If you don't understand calculus, you won't understand the meaning behind the log integral, Li(n). Just know it as the best approximation for $\displaystyle \pi(n)$. There is no particular reason for using the notation $\displaystyle \pi(n)$ either. There are only a limited number of letters, and they have to be recycled eventually.
I actually have to recreate this method for finding how many primes are in a number for a programming class. Because of that, using Maple wont help me. Isnt there a mathematical formula of some sorts that I could use to find the amount of primes in a number?

9. The following is NOT HTML code. It was the only way I could get the forum to preserve the indentations needed for Python, which is the language this is written in.

[html]primes = [2]
p=1
i=3
n=input("Up to what number? ")
while i<=n:
for j in primes:
if i%j==0:
break
else:
if j==primes[len(primes)-1]:
primes.append(i)
p=p+1
i=i+1
print ""
print "Number of Primes: " + p[/html]

This code is not very efficient (it takes almost 1 minute for n=100000, compared to about 3 seconds on Maple), but it should at least point you in the right direction.

10. Originally Posted by redsoxfan325
The following is NOT HTML code. It was the only way I could get the forum to preserve the indentations needed for Python, which is the language this is written in.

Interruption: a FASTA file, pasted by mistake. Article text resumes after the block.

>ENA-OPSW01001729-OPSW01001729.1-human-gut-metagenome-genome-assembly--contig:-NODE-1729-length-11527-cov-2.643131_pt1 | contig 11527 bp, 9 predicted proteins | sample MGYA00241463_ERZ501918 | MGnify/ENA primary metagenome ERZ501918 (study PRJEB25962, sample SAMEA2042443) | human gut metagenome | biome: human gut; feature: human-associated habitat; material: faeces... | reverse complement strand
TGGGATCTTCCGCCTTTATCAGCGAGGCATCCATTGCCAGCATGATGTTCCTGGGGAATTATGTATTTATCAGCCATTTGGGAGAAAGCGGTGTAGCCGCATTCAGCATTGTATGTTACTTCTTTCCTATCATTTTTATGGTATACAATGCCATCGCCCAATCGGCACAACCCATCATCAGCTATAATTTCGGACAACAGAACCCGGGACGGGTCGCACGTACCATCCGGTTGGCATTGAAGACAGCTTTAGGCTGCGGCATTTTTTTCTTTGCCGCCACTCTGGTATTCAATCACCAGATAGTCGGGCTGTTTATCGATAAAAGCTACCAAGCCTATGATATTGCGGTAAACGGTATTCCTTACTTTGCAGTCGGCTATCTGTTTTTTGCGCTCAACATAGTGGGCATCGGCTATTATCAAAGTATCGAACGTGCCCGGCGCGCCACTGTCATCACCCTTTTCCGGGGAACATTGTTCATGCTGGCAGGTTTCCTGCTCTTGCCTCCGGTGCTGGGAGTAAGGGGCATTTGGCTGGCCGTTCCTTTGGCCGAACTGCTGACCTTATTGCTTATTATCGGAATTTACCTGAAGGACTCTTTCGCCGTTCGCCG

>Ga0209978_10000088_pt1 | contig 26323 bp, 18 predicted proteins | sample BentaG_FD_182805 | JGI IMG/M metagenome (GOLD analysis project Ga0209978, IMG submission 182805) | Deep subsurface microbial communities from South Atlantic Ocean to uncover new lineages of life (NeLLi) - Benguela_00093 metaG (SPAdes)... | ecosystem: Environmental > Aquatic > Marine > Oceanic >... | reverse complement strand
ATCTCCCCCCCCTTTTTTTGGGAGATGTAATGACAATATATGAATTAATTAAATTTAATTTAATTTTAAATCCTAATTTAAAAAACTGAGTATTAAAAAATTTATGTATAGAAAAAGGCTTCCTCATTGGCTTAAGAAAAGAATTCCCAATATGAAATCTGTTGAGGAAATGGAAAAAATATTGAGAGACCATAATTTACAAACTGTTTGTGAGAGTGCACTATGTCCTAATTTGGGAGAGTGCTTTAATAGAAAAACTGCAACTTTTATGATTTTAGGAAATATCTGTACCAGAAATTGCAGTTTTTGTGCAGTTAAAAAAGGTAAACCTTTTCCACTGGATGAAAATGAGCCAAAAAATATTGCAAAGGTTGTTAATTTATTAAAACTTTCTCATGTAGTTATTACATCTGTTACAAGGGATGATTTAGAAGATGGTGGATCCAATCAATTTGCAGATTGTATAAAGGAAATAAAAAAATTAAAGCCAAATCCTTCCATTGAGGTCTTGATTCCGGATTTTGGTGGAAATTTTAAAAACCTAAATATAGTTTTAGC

[html]primes = [2]
p=1
i=3
n=input("Up to what number? ")
while i<=n:
for j in primes:
if i%j==0:
break
else:
if j==primes[len(primes)-1]:
primes.append(i)
p=p+1
i=i+1
print ""
print "Number of Primes: " + p[/html]This code is not very efficient (it takes almost 1 minute for n=100000, compared to about 3 seconds on Maple), but it should at least point you in the right direction.
But it appears that you are just looping through counting each prime. This makes it very inefficient for counting large numbers, and multiple ones at a time (which is what im doing). I had thought that there was a formula used to find the number of prime numbers?

11. I'm not too great at programming, but I would suggest that you check out the Sieve of Eratosthenes. It's supposedly efficient for n<10,000,000.

12. Originally Posted by Leelguy
Yes i have looked at that article and I know that it contains what I am looking for, however I havent taken calculus and I dont understand how they are displaying the formulas. Could you explain it in a way that someone in trig could understand it?

You say that "$\displaystyle \pi(46000)=4761$", but what steps did you go through to get that? I know that it isnt pi*46000.
As I said before it is the number of primes less than or equal to 46000, and as I suggested I counted them.

My Euler code to find the primes less than or equal to some limit is:

Code:
function primes(n)
##
##  function returns a row vector containing the primes
##  less than or equal n
##
##  (c) Xxx Xxxxxx 1997 rewritten 2004 using MATLAB seive alg
##

if size(n)!=[1,1]
"n must be a scalar"
rv=[];
return rv;
endif

p=[1:2:n];
q=length(p);
p(1)=2;

for k=3 to sqrt(n) step 2
if p((k+1)/2)
p(((k*k+1)/2):k:q)=0;
endif
end;

rv=p(nonzeros(p>0));
return rv;

endfunction
Then to find the number one just uses:

Code:
pp=primes(n);
np=length(pp)
CB